Australia adopted a decimal currency on the 14th of February 1966. Coins were issued in the denominations of 1, 2, 5, 10, 20 and 50 cents and notes were issued in $1, $2, $10, and $20 varieties. The designs for the new coins were completed by Australian artist and metalworker Stuart Devlin. These designs centred around Australia's iconic wildlife (Feathertail Glider, Frill-necked lizard, Echidna, Superb Lyrebird, and the Platypus). The only exception was the 50 cent piece which featured Devlin's interpretation of the Australian Coat of Arms.
The initial circulating set was altered in 1984 and 1988 with the introduction of the One and Two dollar coins respectively. The new one dollar coin was again designed by Devlin and features the famous 'Mob of Roos' design and the two dollar coin was designed by Horst Hahne and features an Aboriginal Elder. The circulating currency was again altered in 1991 when the One and Two cent pieces were retired. Throughout this period the obverse has featured one of three official effigies of HM Queen Elizabeth II. In addition to the standard circulating designs a large variety of commemorative coins have been issued to mark special events, people, or organisations that have impacted Australia.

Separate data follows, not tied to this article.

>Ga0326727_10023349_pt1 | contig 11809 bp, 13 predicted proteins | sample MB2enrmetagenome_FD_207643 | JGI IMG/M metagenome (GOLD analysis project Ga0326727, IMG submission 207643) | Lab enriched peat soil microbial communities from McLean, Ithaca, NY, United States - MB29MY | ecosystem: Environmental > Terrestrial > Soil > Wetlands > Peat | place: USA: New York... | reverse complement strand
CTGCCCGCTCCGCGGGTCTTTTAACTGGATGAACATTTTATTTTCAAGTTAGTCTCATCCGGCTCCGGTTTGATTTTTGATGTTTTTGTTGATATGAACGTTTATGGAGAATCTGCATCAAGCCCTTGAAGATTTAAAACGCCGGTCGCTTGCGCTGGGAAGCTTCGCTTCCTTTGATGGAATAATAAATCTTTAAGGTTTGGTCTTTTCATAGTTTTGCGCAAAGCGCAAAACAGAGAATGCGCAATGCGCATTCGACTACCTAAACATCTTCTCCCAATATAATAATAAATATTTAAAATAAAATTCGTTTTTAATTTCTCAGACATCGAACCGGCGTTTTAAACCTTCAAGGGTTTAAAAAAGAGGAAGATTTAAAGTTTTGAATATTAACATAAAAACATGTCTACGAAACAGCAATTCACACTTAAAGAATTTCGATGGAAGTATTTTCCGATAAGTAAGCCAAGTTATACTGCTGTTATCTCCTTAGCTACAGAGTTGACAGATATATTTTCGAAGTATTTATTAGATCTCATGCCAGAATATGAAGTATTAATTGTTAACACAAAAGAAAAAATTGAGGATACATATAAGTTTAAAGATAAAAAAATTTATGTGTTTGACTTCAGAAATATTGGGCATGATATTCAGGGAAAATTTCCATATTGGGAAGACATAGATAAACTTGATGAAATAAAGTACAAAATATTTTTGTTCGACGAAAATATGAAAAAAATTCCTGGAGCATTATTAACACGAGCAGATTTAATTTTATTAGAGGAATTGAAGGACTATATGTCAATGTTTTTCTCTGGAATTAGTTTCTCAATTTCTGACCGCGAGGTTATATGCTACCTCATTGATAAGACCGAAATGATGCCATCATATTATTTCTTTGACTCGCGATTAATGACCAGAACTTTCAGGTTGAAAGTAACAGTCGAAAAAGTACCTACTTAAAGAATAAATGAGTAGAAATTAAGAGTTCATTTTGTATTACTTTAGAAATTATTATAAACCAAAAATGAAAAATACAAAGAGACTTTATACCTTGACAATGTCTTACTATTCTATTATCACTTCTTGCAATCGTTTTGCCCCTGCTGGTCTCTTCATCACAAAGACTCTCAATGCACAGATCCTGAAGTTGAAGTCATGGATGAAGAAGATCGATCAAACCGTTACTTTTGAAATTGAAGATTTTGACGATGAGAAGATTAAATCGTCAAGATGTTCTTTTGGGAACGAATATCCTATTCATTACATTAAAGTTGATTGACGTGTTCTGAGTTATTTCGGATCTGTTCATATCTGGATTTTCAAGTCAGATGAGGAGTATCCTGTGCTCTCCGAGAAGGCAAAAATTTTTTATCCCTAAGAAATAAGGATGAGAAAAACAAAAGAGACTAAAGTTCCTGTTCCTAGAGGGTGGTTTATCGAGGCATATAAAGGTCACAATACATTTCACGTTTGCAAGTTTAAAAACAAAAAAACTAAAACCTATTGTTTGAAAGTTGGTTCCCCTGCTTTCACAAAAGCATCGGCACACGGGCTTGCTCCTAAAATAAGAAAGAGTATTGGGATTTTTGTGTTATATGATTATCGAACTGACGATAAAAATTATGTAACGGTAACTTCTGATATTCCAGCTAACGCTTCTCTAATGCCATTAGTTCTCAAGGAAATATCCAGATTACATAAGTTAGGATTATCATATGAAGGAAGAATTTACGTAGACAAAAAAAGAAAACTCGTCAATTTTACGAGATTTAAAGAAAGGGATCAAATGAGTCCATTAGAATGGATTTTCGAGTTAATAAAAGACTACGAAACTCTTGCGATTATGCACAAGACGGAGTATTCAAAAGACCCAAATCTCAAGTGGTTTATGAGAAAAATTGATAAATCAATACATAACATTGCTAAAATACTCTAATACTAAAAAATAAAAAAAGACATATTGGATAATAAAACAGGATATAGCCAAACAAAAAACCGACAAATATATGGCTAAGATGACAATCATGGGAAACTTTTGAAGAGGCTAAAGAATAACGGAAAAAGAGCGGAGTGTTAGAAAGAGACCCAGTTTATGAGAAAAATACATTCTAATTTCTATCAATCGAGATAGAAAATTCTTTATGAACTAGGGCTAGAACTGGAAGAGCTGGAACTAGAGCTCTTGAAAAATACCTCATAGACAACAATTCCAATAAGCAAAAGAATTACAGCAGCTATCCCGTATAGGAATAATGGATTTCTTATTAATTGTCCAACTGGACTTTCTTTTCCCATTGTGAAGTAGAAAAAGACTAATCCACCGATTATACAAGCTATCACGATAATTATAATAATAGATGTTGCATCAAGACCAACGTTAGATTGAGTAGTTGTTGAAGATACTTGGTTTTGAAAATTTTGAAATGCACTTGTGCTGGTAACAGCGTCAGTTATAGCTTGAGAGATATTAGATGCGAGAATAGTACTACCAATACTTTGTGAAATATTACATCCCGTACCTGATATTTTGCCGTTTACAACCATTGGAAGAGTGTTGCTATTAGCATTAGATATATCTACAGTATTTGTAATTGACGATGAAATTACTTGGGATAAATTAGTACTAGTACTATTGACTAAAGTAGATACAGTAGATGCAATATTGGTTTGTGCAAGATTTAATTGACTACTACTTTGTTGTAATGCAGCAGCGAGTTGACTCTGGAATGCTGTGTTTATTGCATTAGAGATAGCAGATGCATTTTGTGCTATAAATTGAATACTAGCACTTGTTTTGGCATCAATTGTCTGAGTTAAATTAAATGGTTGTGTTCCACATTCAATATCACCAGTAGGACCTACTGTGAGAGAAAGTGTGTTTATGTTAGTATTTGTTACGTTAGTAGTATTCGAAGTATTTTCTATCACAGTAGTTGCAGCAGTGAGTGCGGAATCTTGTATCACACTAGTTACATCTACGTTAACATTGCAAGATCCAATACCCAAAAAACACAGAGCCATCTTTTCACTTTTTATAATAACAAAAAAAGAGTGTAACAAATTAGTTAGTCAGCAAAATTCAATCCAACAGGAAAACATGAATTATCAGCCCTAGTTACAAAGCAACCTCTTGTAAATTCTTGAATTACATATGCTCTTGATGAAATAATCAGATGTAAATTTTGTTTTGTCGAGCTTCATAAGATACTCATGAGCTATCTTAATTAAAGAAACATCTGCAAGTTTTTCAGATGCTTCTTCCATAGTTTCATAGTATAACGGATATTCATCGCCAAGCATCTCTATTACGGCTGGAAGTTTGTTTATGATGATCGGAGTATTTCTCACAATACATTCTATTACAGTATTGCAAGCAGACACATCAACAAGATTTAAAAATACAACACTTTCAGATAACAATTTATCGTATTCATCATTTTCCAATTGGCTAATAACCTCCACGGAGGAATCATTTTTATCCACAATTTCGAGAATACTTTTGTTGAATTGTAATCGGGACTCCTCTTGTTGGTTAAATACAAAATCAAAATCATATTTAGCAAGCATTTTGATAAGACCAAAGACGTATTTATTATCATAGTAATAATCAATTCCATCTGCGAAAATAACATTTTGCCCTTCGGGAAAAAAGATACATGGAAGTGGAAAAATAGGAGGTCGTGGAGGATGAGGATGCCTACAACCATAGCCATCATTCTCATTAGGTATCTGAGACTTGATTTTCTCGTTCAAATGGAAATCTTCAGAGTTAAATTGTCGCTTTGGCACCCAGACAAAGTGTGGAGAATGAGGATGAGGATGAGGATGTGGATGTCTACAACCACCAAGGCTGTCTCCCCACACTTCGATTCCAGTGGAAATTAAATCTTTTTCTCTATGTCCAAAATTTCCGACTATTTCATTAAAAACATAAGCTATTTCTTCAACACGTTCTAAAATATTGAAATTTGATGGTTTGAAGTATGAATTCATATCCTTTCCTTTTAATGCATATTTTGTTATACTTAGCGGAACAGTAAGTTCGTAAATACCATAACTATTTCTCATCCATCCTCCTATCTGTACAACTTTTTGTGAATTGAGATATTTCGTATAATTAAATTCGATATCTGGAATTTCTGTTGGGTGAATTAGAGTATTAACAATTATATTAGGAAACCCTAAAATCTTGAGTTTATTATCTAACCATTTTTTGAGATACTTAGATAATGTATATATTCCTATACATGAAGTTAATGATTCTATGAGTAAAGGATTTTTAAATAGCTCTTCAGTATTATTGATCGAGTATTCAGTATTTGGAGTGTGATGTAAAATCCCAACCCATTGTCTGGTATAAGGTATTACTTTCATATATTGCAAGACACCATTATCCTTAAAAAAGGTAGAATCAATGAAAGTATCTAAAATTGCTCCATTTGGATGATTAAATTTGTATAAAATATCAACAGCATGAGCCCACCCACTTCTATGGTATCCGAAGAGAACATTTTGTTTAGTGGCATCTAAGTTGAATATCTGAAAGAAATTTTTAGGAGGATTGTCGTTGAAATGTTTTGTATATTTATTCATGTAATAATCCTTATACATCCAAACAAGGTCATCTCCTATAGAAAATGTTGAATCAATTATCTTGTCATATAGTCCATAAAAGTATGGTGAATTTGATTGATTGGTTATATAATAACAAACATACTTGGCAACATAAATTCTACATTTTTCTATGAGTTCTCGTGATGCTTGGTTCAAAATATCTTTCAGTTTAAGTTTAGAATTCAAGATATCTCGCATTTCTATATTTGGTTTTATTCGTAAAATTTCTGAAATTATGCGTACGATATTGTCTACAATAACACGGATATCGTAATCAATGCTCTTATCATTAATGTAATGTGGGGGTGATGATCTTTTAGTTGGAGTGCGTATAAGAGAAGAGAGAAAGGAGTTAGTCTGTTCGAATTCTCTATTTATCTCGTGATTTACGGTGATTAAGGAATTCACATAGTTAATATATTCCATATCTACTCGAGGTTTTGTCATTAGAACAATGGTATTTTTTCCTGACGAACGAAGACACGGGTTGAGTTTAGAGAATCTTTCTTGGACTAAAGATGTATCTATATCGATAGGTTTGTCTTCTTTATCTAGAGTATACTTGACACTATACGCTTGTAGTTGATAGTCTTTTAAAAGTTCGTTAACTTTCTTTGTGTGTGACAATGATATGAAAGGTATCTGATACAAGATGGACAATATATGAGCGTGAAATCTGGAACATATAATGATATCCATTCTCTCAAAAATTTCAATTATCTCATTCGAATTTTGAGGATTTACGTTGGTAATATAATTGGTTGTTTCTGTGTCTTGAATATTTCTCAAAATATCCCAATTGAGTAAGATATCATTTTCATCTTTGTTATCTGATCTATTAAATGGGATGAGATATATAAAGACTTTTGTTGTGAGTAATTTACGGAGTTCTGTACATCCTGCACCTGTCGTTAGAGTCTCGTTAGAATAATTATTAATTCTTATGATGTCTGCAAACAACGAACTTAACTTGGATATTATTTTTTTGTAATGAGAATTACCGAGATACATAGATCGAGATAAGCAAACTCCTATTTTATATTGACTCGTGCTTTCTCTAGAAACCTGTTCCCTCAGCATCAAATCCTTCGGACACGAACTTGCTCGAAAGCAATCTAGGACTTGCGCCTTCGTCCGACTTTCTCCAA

The Royal Australian Mint has also produced a variety of higher denomination uncirculated coins for collectors. Like their lower denomination commemorative counterparts, these higher denominations often mark special events, people, or organisations. In a number of cases the mint has also released these higher denominations as investment pieces struck in either solid silver or gold.